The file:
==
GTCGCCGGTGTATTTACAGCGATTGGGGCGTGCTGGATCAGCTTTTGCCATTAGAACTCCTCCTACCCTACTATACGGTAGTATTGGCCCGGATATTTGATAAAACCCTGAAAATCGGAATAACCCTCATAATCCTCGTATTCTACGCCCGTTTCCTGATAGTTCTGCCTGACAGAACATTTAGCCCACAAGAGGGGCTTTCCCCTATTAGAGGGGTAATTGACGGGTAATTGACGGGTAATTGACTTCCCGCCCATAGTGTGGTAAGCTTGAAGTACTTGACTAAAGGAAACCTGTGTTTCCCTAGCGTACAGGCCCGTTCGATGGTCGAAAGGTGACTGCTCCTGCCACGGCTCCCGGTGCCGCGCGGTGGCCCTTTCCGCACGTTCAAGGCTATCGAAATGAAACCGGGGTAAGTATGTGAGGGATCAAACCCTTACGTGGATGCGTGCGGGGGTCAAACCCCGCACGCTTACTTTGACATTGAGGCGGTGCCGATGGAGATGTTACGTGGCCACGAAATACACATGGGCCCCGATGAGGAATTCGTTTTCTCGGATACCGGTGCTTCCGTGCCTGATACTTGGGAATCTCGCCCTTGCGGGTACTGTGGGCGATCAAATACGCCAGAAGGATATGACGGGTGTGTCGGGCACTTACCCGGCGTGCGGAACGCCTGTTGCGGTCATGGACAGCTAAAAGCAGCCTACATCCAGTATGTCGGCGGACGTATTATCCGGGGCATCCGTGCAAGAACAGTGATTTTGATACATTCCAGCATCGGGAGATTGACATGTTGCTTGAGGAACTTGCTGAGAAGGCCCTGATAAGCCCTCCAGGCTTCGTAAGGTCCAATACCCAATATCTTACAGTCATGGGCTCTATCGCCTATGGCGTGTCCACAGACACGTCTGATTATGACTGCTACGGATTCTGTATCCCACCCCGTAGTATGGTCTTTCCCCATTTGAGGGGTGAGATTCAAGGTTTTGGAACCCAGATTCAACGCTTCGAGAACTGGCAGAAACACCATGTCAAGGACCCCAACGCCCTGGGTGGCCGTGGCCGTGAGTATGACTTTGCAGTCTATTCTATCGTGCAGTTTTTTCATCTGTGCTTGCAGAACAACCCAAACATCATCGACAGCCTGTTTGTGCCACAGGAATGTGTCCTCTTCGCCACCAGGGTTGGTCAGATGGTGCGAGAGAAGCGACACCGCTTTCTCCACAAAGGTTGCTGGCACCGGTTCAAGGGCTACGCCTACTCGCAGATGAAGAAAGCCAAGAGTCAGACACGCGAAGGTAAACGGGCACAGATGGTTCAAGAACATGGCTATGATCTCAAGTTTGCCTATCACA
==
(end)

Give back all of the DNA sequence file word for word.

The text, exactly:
GTCGCCGGTGTATTTACAGCGATTGGGGCGTGCTGGATCAGCTTTTGCCATTAGAACTCCTCCTACCCTACTATACGGTAGTATTGGCCCGGATATTTGATAAAACCCTGAAAATCGGAATAACCCTCATAATCCTCGTATTCTACGCCCGTTTCCTGATAGTTCTGCCTGACAGAACATTTAGCCCACAAGAGGGGCTTTCCCCTATTAGAGGGGTAATTGACGGGTAATTGACGGGTAATTGACTTCCCGCCCATAGTGTGGTAAGCTTGAAGTACTTGACTAAAGGAAACCTGTGTTTCCCTAGCGTACAGGCCCGTTCGATGGTCGAAAGGTGACTGCTCCTGCCACGGCTCCCGGTGCCGCGCGGTGGCCCTTTCCGCACGTTCAAGGCTATCGAAATGAAACCGGGGTAAGTATGTGAGGGATCAAACCCTTACGTGGATGCGTGCGGGGGTCAAACCCCGCACGCTTACTTTGACATTGAGGCGGTGCCGATGGAGATGTTACGTGGCCACGAAATACACATGGGCCCCGATGAGGAATTCGTTTTCTCGGATACCGGTGCTTCCGTGCCTGATACTTGGGAATCTCGCCCTTGCGGGTACTGTGGGCGATCAAATACGCCAGAAGGATATGACGGGTGTGTCGGGCACTTACCCGGCGTGCGGAACGCCTGTTGCGGTCATGGACAGCTAAAAGCAGCCTACATCCAGTATGTCGGCGGACGTATTATCCGGGGCATCCGTGCAAGAACAGTGATTTTGATACATTCCAGCATCGGGAGATTGACATGTTGCTTGAGGAACTTGCTGAGAAGGCCCTGATAAGCCCTCCAGGCTTCGTAAGGTCCAATACCCAATATCTTACAGTCATGGGCTCTATCGCCTATGGCGTGTCCACAGACACGTCTGATTATGACTGCTACGGATTCTGTATCCCACCCCGTAGTATGGTCTTTCCCCATTTGAGGGGTGAGATTCAAGGTTTTGGAACCCAGATTCAACGCTTCGAGAACTGGCAGAAACACCATGTCAAGGACCCCAACGCCCTGGGTGGCCGTGGCCGTGAGTATGACTTTGCAGTCTATTCTATCGTGCAGTTTTTTCATCTGTGCTTGCAGAACAACCCAAACATCATCGACAGCCTGTTTGTGCCACAGGAATGTGTCCTCTTCGCCACCAGGGTTGGTCAGATGGTGCGAGAGAAGCGACACCGCTTTCTCCACAAAGGTTGCTGGCACCGGTTCAAGGGCTACGCCTACTCGCAGATGAAGAAAGCCAAGAGTCAGACACGCGAAGGTAAACGGGCACAGATGGTTCAAGAACATGGCTATGATCTCAAGTTTGCCTATCACA